In the course of developing the Commons Master Plan it was determined that the old animal shelter could then be used to fulfill other county needs including building a safe emergency operations center and a bus transit center to better serve the community. These new facilities are compatible at that location and would blend well with the redevelopment plans for the Commons.
In the spring of 2018, after an attempt at further repairs, the county decided to either invest hundreds of thousands of dollars in extensive repairs or start the process to build a new animal shelter. The best estimate of the lifespan of the current shelter buildings was determined to be two to three years. In the budget process beginning in February of 2019, the County Budget Committee and Board of Commissioners approved and adopted a county expenditure of $300,000 for possible land purchase for a new shelter and the exploration of potential relocation sites.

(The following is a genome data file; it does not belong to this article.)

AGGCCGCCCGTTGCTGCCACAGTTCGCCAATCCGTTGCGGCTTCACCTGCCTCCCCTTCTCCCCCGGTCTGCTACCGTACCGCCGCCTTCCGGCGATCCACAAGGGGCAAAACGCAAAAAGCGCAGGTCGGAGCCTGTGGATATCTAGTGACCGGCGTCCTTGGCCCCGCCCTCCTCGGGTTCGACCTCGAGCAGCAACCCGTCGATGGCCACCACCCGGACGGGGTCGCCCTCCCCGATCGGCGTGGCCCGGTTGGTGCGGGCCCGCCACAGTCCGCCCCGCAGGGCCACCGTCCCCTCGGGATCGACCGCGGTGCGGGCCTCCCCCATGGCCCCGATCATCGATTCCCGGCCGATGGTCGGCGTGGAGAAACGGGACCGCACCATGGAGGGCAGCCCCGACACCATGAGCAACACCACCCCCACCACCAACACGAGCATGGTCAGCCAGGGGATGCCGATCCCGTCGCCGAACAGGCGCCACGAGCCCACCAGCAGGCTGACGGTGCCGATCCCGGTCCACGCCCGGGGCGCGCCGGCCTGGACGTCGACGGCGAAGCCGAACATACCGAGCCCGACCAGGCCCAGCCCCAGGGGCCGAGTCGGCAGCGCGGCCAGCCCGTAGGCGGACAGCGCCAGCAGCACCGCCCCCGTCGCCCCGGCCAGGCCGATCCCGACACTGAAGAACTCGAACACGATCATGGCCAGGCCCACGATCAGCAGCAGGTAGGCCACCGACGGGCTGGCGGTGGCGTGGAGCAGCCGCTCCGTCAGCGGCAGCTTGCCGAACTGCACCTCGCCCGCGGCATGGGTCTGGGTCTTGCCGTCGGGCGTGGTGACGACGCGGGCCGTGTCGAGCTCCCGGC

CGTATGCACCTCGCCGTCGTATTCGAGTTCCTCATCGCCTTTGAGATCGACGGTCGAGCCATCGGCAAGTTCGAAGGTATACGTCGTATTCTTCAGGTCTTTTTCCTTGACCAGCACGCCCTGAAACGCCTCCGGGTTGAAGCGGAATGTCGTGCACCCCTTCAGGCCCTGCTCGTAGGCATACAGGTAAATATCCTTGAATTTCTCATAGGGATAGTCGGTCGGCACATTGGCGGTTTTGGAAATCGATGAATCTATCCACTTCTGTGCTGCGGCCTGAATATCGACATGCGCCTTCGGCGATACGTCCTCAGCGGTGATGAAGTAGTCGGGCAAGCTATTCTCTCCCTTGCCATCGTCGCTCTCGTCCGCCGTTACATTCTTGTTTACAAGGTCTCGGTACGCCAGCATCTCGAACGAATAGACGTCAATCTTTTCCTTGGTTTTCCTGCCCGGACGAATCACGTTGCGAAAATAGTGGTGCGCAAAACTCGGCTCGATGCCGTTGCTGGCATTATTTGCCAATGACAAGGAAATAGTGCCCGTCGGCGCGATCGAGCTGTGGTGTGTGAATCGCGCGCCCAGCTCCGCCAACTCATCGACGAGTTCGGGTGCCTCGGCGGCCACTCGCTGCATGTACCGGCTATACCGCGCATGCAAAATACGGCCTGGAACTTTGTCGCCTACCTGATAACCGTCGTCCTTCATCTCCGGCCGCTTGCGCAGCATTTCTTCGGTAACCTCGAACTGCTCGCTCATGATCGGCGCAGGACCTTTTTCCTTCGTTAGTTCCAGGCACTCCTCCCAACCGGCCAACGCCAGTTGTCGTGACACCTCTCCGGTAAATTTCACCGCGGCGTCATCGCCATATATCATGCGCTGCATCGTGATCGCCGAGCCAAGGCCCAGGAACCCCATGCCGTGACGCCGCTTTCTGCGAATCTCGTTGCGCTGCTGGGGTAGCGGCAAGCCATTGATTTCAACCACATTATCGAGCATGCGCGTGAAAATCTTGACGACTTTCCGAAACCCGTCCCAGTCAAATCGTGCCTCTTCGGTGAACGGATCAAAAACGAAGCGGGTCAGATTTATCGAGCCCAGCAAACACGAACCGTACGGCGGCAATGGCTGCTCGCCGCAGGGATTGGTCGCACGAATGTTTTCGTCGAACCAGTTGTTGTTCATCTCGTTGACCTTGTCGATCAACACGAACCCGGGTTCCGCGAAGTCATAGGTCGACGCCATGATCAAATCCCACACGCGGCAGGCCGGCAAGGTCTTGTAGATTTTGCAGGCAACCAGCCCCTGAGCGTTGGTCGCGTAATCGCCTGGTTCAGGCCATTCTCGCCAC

Our Temporary Situation
Although animal shelter workers and county commissioners were aware that the building’s useful life was reaching its end, the discovery of mold within the walls and HVAC system prompted the immediate evacuation of the animal shelter in July of 2019 and accelerated the timeline for developing a new facility. Given the need for a new shelter and the extent of the problems, it would have been financially irresponsible to get rid of the mold.
At that time, emergency shelter operations were set-up at the Exhibit Hall of the County Commons. An extensive search was launched for a temporary interim animal shelter location. Housing for animals requires proper drainage, isolation wards for sick animals, separation of cats, dogs and other animals along with proper zoning and adequate distance from homes and businesses. After two months of searching it became obvious that the only option was to request a permit from the City of Newport to place temporary buildings at the old location.
At the same time the County expedited the search for a new site. The county explored sites with local non-profit ‘Friends of Lincoln County Animals’ and initiated conversations with cities and local real estate professionals.